c) Why do some parents in Pakistan prohibit their children from receiving the polio vaccine?
d) The World Health Organization has warned that Pakistan could face international travel sanctions if it was unable to eradicate the disease.  Read about the effects polio can have on a person under “Background” below.  Ask a grandparent if they ever knew anyone who had polio, and to tell you their story.  Do you think the World Health Organization should impose travel sanctions on Pakistan until it eradicates the disease, or is it ok for a person who has polio to travel around the U.S. or other countries?  Explain your answer.



  • Polio epidemics have crippled thousands of people, mostly young children; the disease has caused paralysis and death for much of human history.
  • Polio had existed for thousands of years quietly as an endemic pathogen until the 1880s, when major epidemics began to occur in Europe; soon after, widespread epidemics appeared in the United States.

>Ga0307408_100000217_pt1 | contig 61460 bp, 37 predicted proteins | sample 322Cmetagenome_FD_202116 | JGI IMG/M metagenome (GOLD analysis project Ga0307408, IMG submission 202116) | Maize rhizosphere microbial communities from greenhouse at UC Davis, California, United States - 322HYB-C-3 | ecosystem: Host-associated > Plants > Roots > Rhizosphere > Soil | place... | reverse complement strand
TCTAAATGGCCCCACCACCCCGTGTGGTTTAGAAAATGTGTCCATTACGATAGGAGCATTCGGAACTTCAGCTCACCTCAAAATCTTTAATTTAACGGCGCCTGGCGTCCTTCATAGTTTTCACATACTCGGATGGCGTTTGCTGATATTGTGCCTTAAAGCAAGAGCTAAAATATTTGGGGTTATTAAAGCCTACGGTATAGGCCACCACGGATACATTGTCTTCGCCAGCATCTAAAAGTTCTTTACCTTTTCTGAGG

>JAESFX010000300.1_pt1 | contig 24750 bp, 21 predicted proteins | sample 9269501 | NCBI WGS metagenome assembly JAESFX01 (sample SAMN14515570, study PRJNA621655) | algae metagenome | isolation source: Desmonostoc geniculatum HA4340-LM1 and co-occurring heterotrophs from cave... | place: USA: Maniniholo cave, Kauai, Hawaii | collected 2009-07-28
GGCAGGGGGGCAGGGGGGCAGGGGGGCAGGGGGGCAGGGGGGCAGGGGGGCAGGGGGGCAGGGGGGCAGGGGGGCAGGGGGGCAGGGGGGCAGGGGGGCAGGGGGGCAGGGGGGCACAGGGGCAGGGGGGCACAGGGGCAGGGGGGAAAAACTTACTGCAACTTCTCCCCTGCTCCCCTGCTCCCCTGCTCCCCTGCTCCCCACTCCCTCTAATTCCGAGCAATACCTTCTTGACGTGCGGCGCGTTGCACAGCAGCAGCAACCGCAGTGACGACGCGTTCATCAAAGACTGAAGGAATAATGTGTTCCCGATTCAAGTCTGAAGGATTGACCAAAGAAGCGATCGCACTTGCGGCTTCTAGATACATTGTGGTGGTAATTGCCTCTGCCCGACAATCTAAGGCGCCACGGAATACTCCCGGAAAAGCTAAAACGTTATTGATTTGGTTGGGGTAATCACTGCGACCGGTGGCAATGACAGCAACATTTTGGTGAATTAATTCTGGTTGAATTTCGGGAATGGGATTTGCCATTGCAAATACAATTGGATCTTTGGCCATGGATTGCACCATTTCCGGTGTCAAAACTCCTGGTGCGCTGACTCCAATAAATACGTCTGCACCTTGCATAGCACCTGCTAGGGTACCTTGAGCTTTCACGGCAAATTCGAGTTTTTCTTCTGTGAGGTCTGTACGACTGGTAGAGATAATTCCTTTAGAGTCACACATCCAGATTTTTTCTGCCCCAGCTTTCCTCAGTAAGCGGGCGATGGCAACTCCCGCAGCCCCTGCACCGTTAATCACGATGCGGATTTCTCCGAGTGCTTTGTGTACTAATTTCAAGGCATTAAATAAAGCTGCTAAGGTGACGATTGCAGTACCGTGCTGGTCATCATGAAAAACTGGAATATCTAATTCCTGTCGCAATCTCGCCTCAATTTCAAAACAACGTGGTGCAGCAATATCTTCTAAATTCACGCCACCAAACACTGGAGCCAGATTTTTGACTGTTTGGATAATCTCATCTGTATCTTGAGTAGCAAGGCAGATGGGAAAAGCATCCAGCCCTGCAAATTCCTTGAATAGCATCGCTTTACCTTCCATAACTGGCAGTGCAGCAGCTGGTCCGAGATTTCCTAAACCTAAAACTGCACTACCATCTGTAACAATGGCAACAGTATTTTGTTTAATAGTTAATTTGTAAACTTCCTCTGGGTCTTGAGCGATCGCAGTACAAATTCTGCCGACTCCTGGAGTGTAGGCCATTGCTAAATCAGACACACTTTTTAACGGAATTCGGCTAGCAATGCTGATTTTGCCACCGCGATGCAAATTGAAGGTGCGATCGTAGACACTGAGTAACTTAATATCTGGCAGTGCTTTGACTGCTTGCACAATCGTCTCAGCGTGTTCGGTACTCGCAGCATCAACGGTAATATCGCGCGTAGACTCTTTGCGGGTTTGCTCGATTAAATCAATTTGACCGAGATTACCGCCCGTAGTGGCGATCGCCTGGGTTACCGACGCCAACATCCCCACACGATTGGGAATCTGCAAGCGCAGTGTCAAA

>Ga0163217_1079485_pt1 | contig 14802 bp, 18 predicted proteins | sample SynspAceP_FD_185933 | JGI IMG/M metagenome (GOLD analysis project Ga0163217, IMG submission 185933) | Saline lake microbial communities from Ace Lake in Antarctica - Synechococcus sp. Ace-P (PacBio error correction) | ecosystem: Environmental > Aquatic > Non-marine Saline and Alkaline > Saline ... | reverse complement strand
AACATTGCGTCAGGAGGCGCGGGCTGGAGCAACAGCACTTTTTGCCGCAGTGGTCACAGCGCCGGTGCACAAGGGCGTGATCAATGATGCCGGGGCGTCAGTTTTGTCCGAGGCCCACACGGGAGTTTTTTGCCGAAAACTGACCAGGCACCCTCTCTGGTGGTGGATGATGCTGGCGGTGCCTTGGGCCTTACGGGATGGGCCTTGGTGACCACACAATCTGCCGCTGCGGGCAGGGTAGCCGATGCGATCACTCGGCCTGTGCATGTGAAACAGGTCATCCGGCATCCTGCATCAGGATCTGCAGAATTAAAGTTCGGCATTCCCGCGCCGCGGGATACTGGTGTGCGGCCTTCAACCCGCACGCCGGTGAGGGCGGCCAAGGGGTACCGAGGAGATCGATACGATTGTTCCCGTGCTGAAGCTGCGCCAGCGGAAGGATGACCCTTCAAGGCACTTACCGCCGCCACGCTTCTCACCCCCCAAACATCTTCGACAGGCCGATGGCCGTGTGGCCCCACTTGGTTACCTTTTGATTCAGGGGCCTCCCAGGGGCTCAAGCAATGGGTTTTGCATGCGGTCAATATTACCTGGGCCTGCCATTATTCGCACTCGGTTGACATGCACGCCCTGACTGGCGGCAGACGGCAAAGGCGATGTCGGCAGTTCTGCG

• By 1910, much of the world experienced a dramatic increase in polio cases and epidemics became regular events, primarily in cities during the summer months. These epidemics – which left thousands of children and adults paralyzed – provided the impetus for a “Great Race” towards the development of a vaccine.
  • Developed in the U.S. in the 1950s, polio vaccines are credited with reducing the global number of polio cases per year from many hundreds of thousands to around a thousand.
  • Enhanced vaccination efforts led by the World Health Organization, UNICEF, and Rotary International could result in global eradication of the disease.
  • The first was developed by Jonas Salk and first tested in 1952. Announced to the world by Salk on April 12, 1955, it consists of an injected dose of inactivated (dead) poliovirus.
  • An oral vaccine was developed by Albert Sabin using attenuated poliovirus. Human trials of Sabin’s vaccine began in 1957 and it was licensed in 1962. (from wikipedia)